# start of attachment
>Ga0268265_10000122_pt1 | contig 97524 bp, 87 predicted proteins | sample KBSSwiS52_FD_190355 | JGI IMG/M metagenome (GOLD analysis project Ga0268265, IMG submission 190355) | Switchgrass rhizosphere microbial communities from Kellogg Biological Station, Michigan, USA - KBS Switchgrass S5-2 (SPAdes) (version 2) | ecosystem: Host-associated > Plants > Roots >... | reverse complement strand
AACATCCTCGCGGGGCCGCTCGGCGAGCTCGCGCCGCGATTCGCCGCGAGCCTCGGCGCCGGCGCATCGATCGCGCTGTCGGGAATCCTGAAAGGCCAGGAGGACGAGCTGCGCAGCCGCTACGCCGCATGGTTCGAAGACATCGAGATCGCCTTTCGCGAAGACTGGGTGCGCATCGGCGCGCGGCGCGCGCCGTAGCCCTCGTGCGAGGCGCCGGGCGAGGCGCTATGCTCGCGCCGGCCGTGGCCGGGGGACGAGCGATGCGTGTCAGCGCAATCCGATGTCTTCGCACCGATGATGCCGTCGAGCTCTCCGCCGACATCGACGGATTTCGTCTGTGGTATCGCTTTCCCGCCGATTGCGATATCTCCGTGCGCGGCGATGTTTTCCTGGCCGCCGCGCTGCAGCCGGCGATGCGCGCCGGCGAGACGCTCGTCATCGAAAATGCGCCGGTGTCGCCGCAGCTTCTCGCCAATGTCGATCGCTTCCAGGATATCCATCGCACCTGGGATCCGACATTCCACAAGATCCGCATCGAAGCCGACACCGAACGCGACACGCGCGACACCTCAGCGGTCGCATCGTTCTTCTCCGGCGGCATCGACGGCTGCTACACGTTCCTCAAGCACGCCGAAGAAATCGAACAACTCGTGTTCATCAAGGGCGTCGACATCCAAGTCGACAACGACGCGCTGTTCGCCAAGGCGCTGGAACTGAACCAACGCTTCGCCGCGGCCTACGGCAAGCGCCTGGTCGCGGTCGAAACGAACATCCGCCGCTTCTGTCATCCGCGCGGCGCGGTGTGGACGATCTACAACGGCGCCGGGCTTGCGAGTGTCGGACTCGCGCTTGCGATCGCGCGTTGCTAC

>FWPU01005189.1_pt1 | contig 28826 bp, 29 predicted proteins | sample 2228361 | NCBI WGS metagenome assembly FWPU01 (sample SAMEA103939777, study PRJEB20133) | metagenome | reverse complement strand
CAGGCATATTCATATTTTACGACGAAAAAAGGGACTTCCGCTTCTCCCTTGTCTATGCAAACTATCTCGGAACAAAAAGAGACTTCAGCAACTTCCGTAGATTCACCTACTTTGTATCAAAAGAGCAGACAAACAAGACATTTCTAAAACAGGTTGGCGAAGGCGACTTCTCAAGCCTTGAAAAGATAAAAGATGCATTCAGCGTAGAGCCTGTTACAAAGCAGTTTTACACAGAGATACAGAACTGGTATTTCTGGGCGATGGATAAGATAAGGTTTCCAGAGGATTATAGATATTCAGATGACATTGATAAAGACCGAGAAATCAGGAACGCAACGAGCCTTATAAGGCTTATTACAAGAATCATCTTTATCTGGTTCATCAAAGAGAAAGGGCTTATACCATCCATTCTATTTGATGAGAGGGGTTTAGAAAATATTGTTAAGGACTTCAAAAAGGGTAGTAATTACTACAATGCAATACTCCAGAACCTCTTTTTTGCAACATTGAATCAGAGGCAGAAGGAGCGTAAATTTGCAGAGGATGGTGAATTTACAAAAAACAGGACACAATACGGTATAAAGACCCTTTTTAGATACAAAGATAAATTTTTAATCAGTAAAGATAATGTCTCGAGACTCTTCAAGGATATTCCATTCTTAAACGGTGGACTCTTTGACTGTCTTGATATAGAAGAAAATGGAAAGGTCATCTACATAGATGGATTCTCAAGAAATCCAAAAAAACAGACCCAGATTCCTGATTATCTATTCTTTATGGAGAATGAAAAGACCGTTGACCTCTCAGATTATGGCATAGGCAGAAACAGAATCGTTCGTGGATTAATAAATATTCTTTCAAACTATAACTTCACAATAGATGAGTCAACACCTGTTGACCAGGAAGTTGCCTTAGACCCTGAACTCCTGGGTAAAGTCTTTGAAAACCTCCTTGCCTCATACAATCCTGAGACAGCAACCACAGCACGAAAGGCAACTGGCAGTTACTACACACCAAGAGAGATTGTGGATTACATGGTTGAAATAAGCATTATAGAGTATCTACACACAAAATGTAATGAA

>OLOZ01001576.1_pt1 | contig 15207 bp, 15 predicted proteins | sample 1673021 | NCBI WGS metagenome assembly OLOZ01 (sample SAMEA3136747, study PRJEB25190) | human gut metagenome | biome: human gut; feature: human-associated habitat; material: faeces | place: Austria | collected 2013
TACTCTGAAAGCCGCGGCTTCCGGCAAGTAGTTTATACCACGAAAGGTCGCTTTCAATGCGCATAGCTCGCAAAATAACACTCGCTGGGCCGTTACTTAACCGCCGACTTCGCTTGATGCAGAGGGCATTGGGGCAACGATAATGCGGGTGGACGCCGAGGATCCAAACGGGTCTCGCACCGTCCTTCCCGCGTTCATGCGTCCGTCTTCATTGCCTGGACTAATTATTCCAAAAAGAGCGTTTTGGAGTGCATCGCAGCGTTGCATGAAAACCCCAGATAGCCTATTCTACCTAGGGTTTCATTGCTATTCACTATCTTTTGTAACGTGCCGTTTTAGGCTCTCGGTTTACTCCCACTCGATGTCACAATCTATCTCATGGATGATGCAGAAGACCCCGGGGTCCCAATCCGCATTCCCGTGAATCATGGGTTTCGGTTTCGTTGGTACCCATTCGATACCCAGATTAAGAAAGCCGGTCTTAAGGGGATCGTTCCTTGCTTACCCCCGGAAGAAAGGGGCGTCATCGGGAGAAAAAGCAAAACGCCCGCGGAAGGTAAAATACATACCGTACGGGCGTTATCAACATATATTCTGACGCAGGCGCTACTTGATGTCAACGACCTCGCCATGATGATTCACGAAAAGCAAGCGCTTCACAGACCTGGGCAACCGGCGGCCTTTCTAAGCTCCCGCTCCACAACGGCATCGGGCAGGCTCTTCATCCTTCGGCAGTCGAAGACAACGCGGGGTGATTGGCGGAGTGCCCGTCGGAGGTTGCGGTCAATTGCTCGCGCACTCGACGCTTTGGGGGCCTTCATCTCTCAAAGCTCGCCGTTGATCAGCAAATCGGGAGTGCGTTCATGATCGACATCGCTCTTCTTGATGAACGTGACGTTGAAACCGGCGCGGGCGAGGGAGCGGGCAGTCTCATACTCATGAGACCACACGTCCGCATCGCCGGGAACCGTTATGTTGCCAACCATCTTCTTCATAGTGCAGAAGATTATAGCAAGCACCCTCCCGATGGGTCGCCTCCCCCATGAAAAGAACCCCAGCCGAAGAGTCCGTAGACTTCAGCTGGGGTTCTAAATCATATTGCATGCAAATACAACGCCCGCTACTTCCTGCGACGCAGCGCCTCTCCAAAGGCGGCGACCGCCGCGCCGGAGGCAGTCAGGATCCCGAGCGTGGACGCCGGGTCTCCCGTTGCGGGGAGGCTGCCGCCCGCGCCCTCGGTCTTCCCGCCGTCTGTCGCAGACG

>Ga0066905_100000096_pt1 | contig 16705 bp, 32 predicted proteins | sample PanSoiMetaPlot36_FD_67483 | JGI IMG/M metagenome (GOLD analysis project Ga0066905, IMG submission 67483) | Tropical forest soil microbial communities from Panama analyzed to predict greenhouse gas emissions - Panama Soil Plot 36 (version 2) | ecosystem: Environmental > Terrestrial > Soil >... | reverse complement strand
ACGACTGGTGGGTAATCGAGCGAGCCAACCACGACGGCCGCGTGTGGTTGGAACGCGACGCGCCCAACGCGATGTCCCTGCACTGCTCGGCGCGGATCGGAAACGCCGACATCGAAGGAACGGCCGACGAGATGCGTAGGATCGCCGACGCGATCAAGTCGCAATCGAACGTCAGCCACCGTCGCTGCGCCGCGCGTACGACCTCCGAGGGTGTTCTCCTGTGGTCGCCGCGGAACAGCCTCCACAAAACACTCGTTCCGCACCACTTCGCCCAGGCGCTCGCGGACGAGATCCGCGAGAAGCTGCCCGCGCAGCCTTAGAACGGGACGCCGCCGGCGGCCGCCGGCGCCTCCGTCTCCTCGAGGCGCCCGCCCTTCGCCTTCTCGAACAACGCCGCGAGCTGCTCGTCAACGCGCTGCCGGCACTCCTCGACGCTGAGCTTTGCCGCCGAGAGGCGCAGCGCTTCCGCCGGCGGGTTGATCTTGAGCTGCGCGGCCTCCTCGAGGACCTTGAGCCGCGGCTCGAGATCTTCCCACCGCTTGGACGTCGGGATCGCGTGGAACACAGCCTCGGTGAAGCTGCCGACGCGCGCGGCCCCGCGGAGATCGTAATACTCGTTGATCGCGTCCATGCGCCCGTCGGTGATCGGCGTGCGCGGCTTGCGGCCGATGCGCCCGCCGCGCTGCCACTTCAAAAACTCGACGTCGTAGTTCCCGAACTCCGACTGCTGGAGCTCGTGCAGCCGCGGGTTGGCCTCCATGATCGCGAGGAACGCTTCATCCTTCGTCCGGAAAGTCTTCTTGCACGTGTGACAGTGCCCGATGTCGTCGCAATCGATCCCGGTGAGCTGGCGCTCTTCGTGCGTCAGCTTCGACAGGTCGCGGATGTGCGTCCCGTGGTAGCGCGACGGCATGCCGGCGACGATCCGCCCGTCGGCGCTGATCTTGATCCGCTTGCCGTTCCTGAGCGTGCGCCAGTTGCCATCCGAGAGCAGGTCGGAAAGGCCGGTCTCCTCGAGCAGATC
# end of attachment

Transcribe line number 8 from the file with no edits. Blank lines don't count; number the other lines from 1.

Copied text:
ACGACTGGTGGGTAATCGAGCGAGCCAACCACGACGGCCGCGTGTGGTTGGAACGCGACGCGCCCAACGCGATGTCCCTGCACTGCTCGGCGCGGATCGGAAACGCCGACATCGAAGGAACGGCCGACGAGATGCGTAGGATCGCCGACGCGATCAAGTCGCAATCGAACGTCAGCCACCGTCGCTGCGCCGCGCGTACGACCTCCGAGGGTGTTCTCCTGTGGTCGCCGCGGAACAGCCTCCACAAAACACTCGTTCCGCACCACTTCGCCCAGGCGCTCGCGGACGAGATCCGCGAGAAGCTGCCCGCGCAGCCTTAGAACGGGACGCCGCCGGCGGCCGCCGGCGCCTCCGTCTCCTCGAGGCGCCCGCCCTTCGCCTTCTCGAACAACGCCGCGAGCTGCTCGTCAACGCGCTGCCGGCACTCCTCGACGCTGAGCTTTGCCGCCGAGAGGCGCAGCGCTTCCGCCGGCGGGTTGATCTTGAGCTGCGCGGCCTCCTCGAGGACCTTGAGCCGCGGCTCGAGATCTTCCCACCGCTTGGACGTCGGGATCGCGTGGAACACAGCCTCGGTGAAGCTGCCGACGCGCGCGGCCCCGCGGAGATCGTAATACTCGTTGATCGCGTCCATGCGCCCGTCGGTGATCGGCGTGCGCGGCTTGCGGCCGATGCGCCCGCCGCGCTGCCACTTCAAAAACTCGACGTCGTAGTTCCCGAACTCCGACTGCTGGAGCTCGTGCAGCCGCGGGTTGGCCTCCATGATCGCGAGGAACGCTTCATCCTTCGTCCGGAAAGTCTTCTTGCACGTGTGACAGTGCCCGATGTCGTCGCAATCGATCCCGGTGAGCTGGCGCTCTTCGTGCGTCAGCTTCGACAGGTCGCGGATGTGCGTCCCGTGGTAGCGCGACGGCATGCCGGCGACGATCCGCCCGTCGGCGCTGATCTTGATCCGCTTGCCGTTCCTGAGCGTGCGCCAGTTGCCATCCGAGAGCAGGTCGGAAAGGCCGGTCTCCTCGAGCAGATC